Tuesday, August 28, 2007

Gender tests fuel killing of India's unborn girls

By Nita Bhalla

NEW DELHI (Reuters) - The widespread use of illegal tests to determine the sex of an unborn child is fuelling a rise in female foeticide cases in India, social activists and officials said on Tuesday.

Sex determination tests through techniques such as ultrasonography and amniocentesis are banned in India, but female foetuses are still commonly killed in some regions where a preference for sons runs deep.

As a result, the government says around 10 million girls have been killed by their parents -- either before or immediately after birth -- over the past 20 years.

"Sex selection has been the main culprit for the declining female child ratio in the country," Pravir Krishna, a senior official from the ministry of health, said at a meeting on the role of sex selection tests in the killing of female foetuses.

"Technology has given us a lot of benefits, but this is one aspect of technology which has given us a serious problem."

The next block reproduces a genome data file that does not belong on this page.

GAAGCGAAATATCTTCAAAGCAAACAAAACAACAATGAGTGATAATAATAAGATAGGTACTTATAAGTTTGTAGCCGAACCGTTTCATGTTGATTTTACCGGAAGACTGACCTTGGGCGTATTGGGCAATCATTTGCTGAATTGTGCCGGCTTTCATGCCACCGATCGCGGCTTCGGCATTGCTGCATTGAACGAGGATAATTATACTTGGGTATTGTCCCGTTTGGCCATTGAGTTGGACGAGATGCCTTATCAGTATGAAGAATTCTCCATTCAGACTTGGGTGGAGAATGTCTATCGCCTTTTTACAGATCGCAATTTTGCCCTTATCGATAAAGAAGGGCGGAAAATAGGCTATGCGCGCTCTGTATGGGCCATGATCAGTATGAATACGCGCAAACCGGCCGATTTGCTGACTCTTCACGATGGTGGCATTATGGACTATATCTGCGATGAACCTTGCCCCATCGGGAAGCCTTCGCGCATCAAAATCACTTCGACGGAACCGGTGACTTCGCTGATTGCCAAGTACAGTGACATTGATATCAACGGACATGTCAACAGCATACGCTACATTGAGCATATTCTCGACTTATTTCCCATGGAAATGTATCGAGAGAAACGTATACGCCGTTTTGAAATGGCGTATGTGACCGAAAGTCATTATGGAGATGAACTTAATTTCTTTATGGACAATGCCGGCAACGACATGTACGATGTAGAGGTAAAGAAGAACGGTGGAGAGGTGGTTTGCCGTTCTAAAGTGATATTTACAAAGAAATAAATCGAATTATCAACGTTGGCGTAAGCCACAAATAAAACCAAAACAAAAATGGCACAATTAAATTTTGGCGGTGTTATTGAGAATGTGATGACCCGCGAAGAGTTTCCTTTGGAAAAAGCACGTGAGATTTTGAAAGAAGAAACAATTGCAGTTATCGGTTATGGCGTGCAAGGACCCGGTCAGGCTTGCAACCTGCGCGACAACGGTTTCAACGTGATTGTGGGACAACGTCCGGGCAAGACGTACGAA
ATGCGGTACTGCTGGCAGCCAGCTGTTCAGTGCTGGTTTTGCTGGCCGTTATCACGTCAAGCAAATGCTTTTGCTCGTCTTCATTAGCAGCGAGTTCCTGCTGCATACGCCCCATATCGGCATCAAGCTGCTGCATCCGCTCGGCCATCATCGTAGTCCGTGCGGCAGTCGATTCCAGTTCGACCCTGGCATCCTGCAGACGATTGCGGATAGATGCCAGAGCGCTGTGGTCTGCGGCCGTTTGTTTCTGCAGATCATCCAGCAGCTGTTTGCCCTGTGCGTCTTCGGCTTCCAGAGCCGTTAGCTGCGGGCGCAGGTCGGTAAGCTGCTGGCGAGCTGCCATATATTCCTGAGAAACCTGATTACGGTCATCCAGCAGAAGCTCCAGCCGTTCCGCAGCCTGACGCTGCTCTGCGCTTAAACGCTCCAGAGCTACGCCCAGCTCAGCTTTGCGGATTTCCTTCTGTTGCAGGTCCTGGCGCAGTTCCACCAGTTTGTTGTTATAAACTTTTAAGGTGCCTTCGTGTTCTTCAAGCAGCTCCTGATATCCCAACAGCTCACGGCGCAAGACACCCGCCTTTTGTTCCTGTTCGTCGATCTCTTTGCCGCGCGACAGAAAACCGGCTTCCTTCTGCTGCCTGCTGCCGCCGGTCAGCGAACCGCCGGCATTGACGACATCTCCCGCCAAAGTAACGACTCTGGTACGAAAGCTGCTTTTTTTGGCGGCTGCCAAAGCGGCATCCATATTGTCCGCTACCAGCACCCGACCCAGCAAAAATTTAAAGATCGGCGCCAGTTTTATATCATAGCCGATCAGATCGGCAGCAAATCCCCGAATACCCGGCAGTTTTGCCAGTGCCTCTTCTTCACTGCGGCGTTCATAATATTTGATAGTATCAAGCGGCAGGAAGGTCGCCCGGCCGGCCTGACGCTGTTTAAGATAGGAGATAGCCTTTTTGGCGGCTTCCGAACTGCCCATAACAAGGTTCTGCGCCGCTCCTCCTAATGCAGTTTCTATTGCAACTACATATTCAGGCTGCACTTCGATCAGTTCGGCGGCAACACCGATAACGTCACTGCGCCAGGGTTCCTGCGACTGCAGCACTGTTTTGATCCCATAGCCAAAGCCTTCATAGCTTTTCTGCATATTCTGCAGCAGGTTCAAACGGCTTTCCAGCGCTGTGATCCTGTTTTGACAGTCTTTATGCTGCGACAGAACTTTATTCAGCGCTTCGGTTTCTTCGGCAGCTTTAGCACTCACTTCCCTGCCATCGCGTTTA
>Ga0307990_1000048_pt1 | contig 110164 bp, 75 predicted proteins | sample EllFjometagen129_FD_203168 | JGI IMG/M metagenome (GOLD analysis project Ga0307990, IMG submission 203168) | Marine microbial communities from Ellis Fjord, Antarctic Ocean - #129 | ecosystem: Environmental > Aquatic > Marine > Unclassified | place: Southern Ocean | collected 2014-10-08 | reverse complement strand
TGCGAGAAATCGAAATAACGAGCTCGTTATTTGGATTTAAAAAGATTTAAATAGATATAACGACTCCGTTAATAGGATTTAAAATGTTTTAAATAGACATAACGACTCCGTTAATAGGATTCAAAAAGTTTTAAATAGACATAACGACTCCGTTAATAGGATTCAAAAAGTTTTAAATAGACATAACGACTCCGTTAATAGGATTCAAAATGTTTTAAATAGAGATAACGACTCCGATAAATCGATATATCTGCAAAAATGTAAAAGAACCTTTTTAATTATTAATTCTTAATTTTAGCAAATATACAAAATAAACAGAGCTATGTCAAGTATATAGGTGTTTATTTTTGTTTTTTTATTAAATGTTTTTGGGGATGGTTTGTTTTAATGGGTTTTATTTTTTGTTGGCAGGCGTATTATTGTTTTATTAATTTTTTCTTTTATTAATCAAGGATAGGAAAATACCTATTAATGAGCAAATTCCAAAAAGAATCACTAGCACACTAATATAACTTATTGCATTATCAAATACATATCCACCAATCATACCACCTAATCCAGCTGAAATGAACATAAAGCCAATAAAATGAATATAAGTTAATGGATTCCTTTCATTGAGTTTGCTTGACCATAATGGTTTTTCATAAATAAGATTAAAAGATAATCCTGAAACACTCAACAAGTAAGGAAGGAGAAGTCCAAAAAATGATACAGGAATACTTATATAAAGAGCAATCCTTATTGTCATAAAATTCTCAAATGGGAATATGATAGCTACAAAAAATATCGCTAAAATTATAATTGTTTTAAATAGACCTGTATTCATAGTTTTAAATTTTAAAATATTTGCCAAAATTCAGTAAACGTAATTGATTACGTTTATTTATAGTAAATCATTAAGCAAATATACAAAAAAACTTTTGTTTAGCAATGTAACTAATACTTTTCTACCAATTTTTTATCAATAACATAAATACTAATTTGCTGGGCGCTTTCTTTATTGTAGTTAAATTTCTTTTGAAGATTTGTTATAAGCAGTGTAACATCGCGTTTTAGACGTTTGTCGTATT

Last month, police discovered 30 polythene bags stuffed with the body parts of female foetuses and newly born babies in a abandoned well near a clinic in eastern India, sparking protests.

In most parts of the country, many people see boys as breadwinners who will look after their parents when they grow up but view daughters as liabilities for whom they will have to pay huge dowries to get married off.

Since technology for monitoring the health of a foetus started in India in the 1980s, many clinics and hospitals have misused it to determine the gender of unborn children, at the request of couples.